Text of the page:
Category Archives: Faculty

Straight talk: Inviting students’ perspectives on information literacy teaching and learning

My colleagues and I received a grant from our regional consortium to develop information literacy continuing education opportunities for faculty, librarians, and other stakeholders at our institutions. As part of this initiative, we’re planning a one-day symposium during which participants can share successes and challenges in information literacy teaching and learning and that inspires intercampus dialog about our future teaching practices. We plan to include faculty and librarian presentations, discussions, and workshops. I’m especially excited about our plan to organize a panel of undergraduate students. We want to convene this panel so that we can hear directly from students themselves about information literacy teaching and learning. Some of the most interesting pedagogical conversations I have are with students about their perspectives on their own teaching and learning experiences and development. I’m eager to find more ways to facilitate these conversations.

We’re still in the early planning stages and are just beginning to think about how to invite students to participate in the panel and in what areas we want to focus the discussion. I’m so far thinking about posing questions like the following to the student panelists to help guide the session:

  • What information literacy teaching practices, learning experiences, and assignments have helped you learn and grow best?
  • What have been barriers to your information literacy development and successes?
  • What information literacy-related strategies, concepts, or skills have been most confusing or troublesome? Why? Have you been able to overcome those roadblocks? If so, how?
  • Do you think of yourself as an information consumer, creator, or both? How so?
  • What strategies, habits, or attitudes do you practice that help you plan, monitor, and assess your information consumption and creation?
  • What advice would you offer to other students information consumption and creation? About information literacy learning?

If you were to convene a panel of undergrads (or perhaps you already have), what would you want to ask students about information literacy? What do you want an audience of faculty to hear from students about information literacy? I’m eager to hear your thoughts in the comments.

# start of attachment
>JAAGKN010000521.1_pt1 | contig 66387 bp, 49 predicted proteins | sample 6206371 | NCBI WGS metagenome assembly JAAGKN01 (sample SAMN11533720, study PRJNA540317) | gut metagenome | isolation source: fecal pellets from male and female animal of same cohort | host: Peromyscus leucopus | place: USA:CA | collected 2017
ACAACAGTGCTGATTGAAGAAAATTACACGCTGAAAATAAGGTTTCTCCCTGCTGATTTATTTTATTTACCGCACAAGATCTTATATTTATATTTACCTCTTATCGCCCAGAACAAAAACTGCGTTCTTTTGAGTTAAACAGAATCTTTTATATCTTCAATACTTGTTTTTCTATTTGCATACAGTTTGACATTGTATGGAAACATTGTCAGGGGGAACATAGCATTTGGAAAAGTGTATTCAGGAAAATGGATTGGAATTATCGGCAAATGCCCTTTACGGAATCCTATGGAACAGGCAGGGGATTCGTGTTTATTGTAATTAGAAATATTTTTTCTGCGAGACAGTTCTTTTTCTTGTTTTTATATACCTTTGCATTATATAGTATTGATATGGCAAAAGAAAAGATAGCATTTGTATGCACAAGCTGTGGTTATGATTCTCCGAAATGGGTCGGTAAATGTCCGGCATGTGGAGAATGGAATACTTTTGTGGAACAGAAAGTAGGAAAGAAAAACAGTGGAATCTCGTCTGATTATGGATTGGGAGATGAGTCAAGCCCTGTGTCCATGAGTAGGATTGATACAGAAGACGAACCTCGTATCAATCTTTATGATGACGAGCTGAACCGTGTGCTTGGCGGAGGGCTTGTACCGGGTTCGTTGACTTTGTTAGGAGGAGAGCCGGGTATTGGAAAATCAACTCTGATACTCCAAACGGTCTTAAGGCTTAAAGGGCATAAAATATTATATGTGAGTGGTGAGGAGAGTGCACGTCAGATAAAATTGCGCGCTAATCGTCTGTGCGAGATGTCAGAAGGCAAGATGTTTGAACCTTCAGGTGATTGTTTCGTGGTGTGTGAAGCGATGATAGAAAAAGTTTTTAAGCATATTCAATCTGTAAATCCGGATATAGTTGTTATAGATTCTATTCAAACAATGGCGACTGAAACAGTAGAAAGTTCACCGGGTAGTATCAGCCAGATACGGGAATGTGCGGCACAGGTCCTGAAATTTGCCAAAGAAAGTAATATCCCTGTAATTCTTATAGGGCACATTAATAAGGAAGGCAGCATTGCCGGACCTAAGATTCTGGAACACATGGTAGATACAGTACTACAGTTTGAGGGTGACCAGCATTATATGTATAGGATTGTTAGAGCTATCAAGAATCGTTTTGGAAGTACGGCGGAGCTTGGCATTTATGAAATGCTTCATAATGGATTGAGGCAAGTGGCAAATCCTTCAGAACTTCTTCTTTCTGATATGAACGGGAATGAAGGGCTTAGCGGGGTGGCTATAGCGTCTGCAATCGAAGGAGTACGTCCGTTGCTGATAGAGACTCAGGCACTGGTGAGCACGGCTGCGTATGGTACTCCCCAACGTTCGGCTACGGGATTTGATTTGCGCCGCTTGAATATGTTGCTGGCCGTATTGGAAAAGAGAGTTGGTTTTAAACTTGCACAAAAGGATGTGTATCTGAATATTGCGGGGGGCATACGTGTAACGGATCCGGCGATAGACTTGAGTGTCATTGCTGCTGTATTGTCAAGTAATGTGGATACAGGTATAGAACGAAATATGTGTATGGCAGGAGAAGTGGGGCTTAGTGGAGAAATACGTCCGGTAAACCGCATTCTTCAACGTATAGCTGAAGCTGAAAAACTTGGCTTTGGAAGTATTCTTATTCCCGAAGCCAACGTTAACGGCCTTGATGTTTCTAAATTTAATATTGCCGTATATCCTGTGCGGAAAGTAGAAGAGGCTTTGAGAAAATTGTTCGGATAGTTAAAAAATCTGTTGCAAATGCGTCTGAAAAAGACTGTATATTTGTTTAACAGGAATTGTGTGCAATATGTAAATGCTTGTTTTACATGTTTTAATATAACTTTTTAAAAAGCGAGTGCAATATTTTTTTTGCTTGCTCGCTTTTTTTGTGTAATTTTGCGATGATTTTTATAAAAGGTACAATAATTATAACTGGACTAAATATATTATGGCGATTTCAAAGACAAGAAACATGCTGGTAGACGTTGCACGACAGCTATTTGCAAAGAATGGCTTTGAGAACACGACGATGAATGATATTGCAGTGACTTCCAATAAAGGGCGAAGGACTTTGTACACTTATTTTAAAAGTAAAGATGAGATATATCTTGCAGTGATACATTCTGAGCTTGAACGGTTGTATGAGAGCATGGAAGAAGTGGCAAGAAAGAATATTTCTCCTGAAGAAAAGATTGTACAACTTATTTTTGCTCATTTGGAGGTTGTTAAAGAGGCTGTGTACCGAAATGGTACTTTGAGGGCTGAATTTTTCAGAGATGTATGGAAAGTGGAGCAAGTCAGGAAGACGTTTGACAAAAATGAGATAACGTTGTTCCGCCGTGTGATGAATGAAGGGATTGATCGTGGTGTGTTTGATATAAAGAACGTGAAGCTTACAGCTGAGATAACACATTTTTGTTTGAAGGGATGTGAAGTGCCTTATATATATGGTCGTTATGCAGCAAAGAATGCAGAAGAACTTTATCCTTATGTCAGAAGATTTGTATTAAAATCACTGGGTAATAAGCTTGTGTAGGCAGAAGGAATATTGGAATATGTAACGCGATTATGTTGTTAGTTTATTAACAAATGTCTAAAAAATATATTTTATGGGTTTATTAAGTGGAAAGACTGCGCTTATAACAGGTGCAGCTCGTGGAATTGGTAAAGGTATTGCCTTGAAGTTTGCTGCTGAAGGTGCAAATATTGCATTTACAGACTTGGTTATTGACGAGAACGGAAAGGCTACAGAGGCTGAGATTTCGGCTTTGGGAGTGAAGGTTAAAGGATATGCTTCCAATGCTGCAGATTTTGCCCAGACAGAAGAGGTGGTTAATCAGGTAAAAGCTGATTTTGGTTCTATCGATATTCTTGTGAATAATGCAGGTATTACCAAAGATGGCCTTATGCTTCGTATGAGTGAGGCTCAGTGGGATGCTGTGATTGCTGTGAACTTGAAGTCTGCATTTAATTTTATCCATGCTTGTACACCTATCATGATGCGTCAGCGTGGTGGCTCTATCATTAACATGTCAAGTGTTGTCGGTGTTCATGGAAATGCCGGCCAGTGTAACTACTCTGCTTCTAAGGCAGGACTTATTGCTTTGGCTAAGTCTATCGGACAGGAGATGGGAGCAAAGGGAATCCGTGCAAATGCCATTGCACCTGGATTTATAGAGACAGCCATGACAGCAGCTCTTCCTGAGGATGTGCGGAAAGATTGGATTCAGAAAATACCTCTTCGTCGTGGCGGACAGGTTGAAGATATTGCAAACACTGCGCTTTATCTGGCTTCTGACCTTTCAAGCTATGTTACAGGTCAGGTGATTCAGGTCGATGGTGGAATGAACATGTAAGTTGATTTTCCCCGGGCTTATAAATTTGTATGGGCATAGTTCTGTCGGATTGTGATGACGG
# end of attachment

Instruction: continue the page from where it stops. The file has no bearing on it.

Following the road of assessment

This Fall semester has been taking off like a rocket. It’s been a little less than a month, but library instruction has been taking up a good chunk of my time. At my institution, American University, we have a program called College Writing. This program requires all incoming freshman to take at least one section of College Writing.

Every faculty member that teaches College Writing is paired with a librarian. At least one library instruction session is required and it’s up to us to shape the lesson so that it’s relevant to the student’s’ current assignment.

This semester is a bit different. I had a total of 18 sections of College Writing, compared to the nine sections I had last Fall. I was prepared for a busy semester. Oh boy, has it been busy and it’s only been 2 weeks!

I could be as detailed as I want about my routine, but it’s basically a chain of communication. I ask the faculty member about learning outcomes, what they want out of this library instruction day, what skill level their students are at, and are the students quiet? Do they participate? Details like these help me out a lot, since I will only see the students in the classroom once or twice in the semester.

As I scheduled classes, reserved rooms, and worked on my class outlines, I struggled with how I would incorporate assessment into my lessons. Assessment is a topic I have been thinking about for a while. To be honest, this was a subject that I had been avoiding because it was something that made me uneasy. I have always told myself “I’ll do it next semester” or “I’ll find more information about it later.”

However, it’s been a year since I have started my job at American and decided that this semester it was time to incorporate assessment into my library instruction. When I think of assessment, I tend to think of a ton of data, a desk full of papers everywhere, and an endless amount of work (OK, I like to exaggerate). Now, I do have some forms of assessment in my classes, but it’s in the form of the questions I ask the students in order to evaluate their familiarity with not only the library, but the resources that we are using in class.